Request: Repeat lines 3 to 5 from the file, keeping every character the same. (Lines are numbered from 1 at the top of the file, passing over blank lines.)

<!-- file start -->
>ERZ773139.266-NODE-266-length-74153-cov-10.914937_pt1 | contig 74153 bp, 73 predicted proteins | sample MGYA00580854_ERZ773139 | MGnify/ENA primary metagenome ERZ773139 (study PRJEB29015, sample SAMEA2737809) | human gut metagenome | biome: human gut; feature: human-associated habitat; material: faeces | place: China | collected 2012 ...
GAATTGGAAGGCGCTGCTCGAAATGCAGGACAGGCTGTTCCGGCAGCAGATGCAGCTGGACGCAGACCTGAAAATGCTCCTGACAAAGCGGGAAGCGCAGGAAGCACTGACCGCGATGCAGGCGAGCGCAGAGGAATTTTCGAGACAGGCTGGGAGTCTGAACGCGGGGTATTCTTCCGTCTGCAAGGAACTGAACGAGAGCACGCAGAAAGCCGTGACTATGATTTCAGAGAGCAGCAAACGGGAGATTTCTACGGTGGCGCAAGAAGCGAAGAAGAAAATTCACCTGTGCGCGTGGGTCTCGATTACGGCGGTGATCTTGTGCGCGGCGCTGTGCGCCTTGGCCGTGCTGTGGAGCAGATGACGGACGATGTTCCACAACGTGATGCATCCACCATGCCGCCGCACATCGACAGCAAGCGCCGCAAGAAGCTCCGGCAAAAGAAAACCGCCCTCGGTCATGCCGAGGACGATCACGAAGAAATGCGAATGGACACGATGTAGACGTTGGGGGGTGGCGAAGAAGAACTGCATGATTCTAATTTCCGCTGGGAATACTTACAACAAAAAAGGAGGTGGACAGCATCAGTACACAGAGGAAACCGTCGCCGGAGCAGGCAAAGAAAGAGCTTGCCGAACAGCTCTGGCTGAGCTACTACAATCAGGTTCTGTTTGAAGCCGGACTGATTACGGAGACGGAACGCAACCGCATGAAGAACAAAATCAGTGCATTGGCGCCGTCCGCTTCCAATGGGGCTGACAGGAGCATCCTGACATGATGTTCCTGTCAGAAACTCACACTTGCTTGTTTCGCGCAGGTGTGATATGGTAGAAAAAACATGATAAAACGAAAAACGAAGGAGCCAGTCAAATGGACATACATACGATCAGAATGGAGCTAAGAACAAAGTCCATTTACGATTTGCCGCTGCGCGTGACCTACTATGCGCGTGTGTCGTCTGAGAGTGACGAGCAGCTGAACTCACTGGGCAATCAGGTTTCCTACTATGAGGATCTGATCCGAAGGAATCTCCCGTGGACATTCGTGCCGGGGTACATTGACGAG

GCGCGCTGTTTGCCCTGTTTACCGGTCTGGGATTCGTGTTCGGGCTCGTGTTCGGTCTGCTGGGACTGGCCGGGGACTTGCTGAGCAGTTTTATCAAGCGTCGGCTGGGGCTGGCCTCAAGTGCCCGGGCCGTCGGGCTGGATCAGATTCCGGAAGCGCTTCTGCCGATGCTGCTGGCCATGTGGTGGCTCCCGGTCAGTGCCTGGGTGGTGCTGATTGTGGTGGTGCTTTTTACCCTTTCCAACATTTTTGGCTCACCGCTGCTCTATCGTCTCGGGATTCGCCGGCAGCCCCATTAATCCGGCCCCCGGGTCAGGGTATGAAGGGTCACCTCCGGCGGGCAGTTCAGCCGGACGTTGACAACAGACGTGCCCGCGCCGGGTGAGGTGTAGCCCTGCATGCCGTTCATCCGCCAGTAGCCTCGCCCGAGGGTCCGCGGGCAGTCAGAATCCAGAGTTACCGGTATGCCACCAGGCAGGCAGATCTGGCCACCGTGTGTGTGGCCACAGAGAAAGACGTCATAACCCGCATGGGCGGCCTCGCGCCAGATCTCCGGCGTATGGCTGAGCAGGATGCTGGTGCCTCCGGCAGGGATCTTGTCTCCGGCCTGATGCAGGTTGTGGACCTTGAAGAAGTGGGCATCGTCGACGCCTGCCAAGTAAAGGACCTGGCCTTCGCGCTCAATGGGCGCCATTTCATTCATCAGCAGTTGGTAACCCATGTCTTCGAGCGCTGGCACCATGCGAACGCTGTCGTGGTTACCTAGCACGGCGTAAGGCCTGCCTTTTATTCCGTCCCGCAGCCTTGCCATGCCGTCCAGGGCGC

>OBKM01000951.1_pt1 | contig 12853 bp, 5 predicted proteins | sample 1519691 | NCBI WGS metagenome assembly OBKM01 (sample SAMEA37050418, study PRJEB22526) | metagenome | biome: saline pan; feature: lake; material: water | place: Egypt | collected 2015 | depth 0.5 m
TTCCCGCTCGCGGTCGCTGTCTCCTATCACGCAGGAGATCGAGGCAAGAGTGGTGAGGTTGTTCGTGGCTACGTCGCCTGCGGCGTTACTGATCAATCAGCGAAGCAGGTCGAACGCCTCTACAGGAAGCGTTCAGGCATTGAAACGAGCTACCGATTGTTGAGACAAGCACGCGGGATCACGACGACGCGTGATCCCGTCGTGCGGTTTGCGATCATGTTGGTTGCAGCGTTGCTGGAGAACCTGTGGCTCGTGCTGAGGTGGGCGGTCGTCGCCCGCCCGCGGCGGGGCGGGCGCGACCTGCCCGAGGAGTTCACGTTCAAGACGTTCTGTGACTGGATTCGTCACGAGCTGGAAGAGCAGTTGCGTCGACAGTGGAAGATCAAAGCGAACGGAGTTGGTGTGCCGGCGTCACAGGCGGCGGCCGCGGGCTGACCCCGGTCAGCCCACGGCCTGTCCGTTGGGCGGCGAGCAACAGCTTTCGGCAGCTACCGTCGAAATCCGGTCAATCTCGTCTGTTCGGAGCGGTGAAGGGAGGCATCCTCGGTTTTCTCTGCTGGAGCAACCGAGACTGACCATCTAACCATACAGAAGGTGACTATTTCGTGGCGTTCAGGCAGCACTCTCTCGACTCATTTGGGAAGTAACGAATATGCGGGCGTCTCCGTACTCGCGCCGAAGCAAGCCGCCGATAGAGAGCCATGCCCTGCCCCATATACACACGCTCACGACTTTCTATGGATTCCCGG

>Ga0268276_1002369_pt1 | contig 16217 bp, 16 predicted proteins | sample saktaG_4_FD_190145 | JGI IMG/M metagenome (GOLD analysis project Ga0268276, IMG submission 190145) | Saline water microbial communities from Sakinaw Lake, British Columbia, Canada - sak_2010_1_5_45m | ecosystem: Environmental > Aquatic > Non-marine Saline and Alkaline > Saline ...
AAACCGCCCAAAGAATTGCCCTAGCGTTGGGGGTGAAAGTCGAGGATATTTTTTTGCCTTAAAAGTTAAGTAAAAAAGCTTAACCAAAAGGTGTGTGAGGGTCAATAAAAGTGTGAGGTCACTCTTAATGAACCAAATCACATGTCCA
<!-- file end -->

GCGCGCTGTTTGCCCTGTTTACCGGTCTGGGATTCGTGTTCGGGCTCGTGTTCGGTCTGCTGGGACTGGCCGGGGACTTGCTGAGCAGTTTTATCAAGCGTCGGCTGGGGCTGGCCTCAAGTGCCCGGGCCGTCGGGCTGGATCAGATTCCGGAAGCGCTTCTGCCGATGCTGCTGGCCATGTGGTGGCTCCCGGTCAGTGCCTGGGTGGTGCTGATTGTGGTGGTGCTTTTTACCCTTTCCAACATTTTTGGCTCACCGCTGCTCTATCGTCTCGGGATTCGCCGGCAGCCCCATTAATCCGGCCCCCGGGTCAGGGTATGAAGGGTCACCTCCGGCGGGCAGTTCAGCCGGACGTTGACAACAGACGTGCCCGCGCCGGGTGAGGTGTAGCCCTGCATGCCGTTCATCCGCCAGTAGCCTCGCCCGAGGGTCCGCGGGCAGTCAGAATCCAGAGTTACCGGTATGCCACCAGGCAGGCAGATCTGGCCACCGTGTGTGTGGCCACAGAGAAAGACGTCATAACCCGCATGGGCGGCCTCGCGCCAGATCTCCGGCGTATGGCTGAGCAGGATGCTGGTGCCTCCGGCAGGGATCTTGTCTCCGGCCTGATGCAGGTTGTGGACCTTGAAGAAGTGGGCATCGTCGACGCCTGCCAAGTAAAGGACCTGGCCTTCGCGCTCAATGGGCGCCATTTCATTCATCAGCAGTTGGTAACCCATGTCTTCGAGCGCTGGCACCATGCGAACGCTGTCGTGGTTACCTAGCACGGCGTAAGGCCTGCCTTTTATTCCGTCCCGCAGCCTTGCCATGCCGTCCAGGGCGC

>OBKM01000951.1_pt1 | contig 12853 bp, 5 predicted proteins | sample 1519691 | NCBI WGS metagenome assembly OBKM01 (sample SAMEA37050418, study PRJEB22526) | metagenome | biome: saline pan; feature: lake; material: water | place: Egypt | collected 2015 | depth 0.5 m
TTCCCGCTCGCGGTCGCTGTCTCCTATCACGCAGGAGATCGAGGCAAGAGTGGTGAGGTTGTTCGTGGCTACGTCGCCTGCGGCGTTACTGATCAATCAGCGAAGCAGGTCGAACGCCTCTACAGGAAGCGTTCAGGCATTGAAACGAGCTACCGATTGTTGAGACAAGCACGCGGGATCACGACGACGCGTGATCCCGTCGTGCGGTTTGCGATCATGTTGGTTGCAGCGTTGCTGGAGAACCTGTGGCTCGTGCTGAGGTGGGCGGTCGTCGCCCGCCCGCGGCGGGGCGGGCGCGACCTGCCCGAGGAGTTCACGTTCAAGACGTTCTGTGACTGGATTCGTCACGAGCTGGAAGAGCAGTTGCGTCGACAGTGGAAGATCAAAGCGAACGGAGTTGGTGTGCCGGCGTCACAGGCGGCGGCCGCGGGCTGACCCCGGTCAGCCCACGGCCTGTCCGTTGGGCGGCGAGCAACAGCTTTCGGCAGCTACCGTCGAAATCCGGTCAATCTCGTCTGTTCGGAGCGGTGAAGGGAGGCATCCTCGGTTTTCTCTGCTGGAGCAACCGAGACTGACCATCTAACCATACAGAAGGTGACTATTTCGTGGCGTTCAGGCAGCACTCTCTCGACTCATTTGGGAAGTAACGAATATGCGGGCGTCTCCGTACTCGCGCCGAAGCAAGCCGCCGATAGAGAGCCATGCCCTGCCCCATATACACACGCTCACGACTTTCTATGGATTCCCGG